Freedom of Religion versus Content of Religion: Canada Joins Debate
|Sunday, December 13,2009 20:45|
|By Raghda Salama|
In the past few years, issues surrounding the niqab have escalated. Governments and their leaders worldwide have expressed their condemnation of the niqab. To further amplify such criticism, Sheikh al-Azhar Mohamed Tantawi has expressed the illegitimacy of the niqab in the Islamic faith. His comments on the necessity of a niqab ban in schools have ignited a controversy that had been relatively static in previous years. Sheikh Tantawi’s recent comments, however, crossed out the “Islamophobic” factor of the debate. As the Grand Sheikh of Egypt’s and the Arab world’s leading Islamic institution and an influential actor in Middle Eastern affairs, Sheikh Tantawi justifies his position by stating that the niqab is under no circumstances part of Islamic doctrine.
New faces and organizations have been pulled into this storm following Sheikh Tantawi’s comments. One organization at center-stage is the Muslim Canadian Congress. Executive members of the MCC have openly condemned the niqab stating it as “not a religious obligation” and “[making] the position of Muslim women worse”. This however is not a new doctrine upheld by the MCC.
This year, the Muslim Canadian Congress has taken an unprecedented initiative in Canada. Last month, the MCC has called for passing federal legislation that bans the niqab. The Government of Canada has not reacted to the request.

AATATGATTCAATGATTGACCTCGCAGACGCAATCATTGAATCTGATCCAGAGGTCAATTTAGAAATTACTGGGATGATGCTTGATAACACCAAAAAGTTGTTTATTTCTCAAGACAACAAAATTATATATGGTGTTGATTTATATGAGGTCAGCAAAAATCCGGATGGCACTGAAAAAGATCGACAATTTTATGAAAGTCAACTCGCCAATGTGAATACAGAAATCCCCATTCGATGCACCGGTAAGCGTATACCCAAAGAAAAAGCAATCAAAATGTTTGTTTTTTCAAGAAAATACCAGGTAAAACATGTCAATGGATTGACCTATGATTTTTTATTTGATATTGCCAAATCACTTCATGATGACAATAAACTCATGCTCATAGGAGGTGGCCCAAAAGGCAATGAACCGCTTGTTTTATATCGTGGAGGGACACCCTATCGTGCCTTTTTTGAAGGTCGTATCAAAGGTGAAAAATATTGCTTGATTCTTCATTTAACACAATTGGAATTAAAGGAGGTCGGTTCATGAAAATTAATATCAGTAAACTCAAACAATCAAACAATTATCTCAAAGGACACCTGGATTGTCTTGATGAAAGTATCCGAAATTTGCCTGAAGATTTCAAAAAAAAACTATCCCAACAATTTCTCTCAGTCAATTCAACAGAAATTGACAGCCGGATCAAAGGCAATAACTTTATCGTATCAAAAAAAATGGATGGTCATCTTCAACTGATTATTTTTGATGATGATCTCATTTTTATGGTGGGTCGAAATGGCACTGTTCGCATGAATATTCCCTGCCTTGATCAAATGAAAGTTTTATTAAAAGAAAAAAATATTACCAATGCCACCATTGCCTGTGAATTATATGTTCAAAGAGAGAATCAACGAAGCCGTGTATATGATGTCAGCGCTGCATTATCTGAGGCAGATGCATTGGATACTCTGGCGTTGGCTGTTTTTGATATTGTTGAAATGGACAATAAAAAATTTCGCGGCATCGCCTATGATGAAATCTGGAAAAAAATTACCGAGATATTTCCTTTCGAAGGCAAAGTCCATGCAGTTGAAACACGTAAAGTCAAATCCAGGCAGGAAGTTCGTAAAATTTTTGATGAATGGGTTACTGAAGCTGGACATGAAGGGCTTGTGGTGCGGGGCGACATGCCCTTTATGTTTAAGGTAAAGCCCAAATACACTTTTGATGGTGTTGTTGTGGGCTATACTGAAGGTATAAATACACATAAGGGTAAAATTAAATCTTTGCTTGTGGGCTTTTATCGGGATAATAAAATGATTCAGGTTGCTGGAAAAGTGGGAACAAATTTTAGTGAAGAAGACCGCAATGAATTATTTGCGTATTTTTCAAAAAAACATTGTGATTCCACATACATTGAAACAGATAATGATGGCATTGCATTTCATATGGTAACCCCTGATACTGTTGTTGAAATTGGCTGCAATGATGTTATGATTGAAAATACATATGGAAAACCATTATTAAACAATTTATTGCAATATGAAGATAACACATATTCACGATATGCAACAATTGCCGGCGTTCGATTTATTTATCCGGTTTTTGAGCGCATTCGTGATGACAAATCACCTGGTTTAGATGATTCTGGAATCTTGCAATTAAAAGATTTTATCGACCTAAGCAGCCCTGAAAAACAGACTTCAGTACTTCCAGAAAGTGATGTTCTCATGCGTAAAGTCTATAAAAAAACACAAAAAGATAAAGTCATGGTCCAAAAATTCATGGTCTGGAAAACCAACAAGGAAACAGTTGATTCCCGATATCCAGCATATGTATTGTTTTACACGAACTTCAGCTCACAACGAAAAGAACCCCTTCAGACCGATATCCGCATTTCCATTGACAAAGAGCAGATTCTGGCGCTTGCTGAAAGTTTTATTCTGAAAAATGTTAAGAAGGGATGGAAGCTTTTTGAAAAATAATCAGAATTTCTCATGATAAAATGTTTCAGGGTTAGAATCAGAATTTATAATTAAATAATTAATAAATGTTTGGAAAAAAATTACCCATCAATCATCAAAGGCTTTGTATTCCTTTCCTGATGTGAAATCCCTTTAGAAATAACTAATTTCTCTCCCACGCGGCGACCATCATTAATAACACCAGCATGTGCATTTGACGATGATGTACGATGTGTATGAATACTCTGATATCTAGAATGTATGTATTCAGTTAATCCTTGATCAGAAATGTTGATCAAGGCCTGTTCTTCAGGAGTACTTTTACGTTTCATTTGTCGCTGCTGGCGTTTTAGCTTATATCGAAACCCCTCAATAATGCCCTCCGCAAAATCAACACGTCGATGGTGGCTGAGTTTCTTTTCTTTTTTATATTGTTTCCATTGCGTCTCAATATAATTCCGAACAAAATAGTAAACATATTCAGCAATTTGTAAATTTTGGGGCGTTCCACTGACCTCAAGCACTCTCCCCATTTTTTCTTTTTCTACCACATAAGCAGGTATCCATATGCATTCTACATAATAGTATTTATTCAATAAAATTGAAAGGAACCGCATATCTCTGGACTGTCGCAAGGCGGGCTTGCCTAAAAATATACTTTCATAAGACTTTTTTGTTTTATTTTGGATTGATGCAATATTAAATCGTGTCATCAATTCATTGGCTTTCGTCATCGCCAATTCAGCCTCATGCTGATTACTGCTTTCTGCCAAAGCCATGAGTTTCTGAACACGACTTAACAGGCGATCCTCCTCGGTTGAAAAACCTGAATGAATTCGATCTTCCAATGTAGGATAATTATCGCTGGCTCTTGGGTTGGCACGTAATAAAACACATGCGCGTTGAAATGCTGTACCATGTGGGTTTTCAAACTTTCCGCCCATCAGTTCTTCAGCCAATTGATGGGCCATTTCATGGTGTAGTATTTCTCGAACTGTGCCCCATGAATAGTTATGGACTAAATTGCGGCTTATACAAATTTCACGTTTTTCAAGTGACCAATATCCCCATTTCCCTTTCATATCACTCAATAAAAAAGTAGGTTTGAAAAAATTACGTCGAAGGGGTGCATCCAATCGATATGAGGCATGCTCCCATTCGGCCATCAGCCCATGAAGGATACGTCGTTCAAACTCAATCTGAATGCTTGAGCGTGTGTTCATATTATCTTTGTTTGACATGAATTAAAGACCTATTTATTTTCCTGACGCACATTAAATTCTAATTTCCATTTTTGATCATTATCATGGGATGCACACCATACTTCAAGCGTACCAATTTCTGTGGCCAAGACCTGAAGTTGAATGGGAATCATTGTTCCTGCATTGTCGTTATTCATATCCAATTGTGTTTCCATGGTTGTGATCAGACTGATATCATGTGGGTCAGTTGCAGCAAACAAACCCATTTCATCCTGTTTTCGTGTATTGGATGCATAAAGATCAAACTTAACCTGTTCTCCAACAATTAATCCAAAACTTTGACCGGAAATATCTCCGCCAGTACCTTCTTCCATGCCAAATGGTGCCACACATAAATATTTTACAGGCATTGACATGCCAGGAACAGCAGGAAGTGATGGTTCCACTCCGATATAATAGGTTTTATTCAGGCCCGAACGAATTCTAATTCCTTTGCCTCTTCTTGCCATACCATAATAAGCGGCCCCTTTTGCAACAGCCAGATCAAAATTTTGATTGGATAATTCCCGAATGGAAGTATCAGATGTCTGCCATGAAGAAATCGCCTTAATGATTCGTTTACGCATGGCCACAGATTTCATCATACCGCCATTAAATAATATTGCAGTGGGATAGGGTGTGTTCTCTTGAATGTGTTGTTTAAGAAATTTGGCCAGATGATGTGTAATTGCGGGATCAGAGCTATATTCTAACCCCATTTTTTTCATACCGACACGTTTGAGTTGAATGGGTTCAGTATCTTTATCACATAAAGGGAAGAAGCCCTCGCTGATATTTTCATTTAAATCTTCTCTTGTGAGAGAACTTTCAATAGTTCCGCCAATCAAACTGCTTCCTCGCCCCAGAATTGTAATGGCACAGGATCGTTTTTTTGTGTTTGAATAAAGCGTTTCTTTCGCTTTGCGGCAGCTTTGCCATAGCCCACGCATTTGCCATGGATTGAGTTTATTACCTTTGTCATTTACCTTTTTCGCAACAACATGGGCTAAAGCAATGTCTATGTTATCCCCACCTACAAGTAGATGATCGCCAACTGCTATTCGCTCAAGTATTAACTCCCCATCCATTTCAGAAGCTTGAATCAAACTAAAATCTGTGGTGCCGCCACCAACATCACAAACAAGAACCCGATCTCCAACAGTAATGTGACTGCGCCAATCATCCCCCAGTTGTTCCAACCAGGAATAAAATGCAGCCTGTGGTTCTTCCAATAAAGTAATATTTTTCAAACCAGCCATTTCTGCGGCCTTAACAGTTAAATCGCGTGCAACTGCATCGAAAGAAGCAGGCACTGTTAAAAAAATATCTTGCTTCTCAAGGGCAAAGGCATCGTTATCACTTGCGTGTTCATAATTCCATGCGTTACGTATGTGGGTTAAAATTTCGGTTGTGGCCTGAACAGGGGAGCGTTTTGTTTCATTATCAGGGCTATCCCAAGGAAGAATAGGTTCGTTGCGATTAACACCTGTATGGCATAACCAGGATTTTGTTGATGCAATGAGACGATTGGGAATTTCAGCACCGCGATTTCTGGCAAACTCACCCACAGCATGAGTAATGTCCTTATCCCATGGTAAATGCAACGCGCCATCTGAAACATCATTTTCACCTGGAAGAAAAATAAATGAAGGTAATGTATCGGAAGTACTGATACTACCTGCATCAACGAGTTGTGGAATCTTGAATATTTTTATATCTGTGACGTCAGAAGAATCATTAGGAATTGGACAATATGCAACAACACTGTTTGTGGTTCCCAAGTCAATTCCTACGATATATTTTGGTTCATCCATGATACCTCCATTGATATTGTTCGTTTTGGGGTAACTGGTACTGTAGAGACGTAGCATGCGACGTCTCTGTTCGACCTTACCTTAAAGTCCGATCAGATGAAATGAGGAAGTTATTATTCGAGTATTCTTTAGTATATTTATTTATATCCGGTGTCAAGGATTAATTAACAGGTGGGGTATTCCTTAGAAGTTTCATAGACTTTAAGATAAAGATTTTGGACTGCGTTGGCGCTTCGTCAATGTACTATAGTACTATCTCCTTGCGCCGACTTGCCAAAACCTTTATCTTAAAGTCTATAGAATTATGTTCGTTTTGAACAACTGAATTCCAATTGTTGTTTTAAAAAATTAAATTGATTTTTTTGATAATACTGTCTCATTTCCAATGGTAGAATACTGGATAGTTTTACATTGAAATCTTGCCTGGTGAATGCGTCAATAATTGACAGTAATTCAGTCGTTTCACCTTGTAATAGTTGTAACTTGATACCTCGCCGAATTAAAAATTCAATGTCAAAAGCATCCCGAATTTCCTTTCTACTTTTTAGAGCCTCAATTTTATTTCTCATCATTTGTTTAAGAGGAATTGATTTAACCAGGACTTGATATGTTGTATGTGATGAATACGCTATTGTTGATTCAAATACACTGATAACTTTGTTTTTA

The MCC argues that concealing one’s identity cannot be justified. It insists that the niqab has no foundation in Islam and that it is merely a Bedouin tradition. It maintains that the niqab is a symbol of isolation, and may even be a security threat.
On the other hand, Sheikh Khaled El Azhary, Imam and Sheikh of Ottawa’s Main Mosque and the Ottawa Muslim Association, quotes the Quran and more than one hadith in defense of the niqab. He believes it to be “a necessary component of Islam” and that it is in no way to be ashamed of.
However, the question remains, how can a ban of the niqab be justified under the Canadian Constitution, which guarantees freedom of expression and religion? There has been no evidence provided to support the claim that the niqab has become a security threat in Canada. In fact, procedures in public places, like airports, schools, and universities, have accommodated niqab-wearing women. Therefore, no harm is done to society as no identity is concealed.
Many strongly believe that the niqab ought to be banned because it has no basis in Islam. Consequently, they neglect the fact that the majority of niqab-wearing women in Canada do so willingly and because they believe it to be a necessity in the Islamic religion. In addition, Canadian law handles religion as a set of beliefs, for which there are infinite possibilities.
How can one expect a nation founded on liberal and democratic ideals to suppress a form of religious expression is a question that yet remains, but scholars and religious figures are attempting to answer.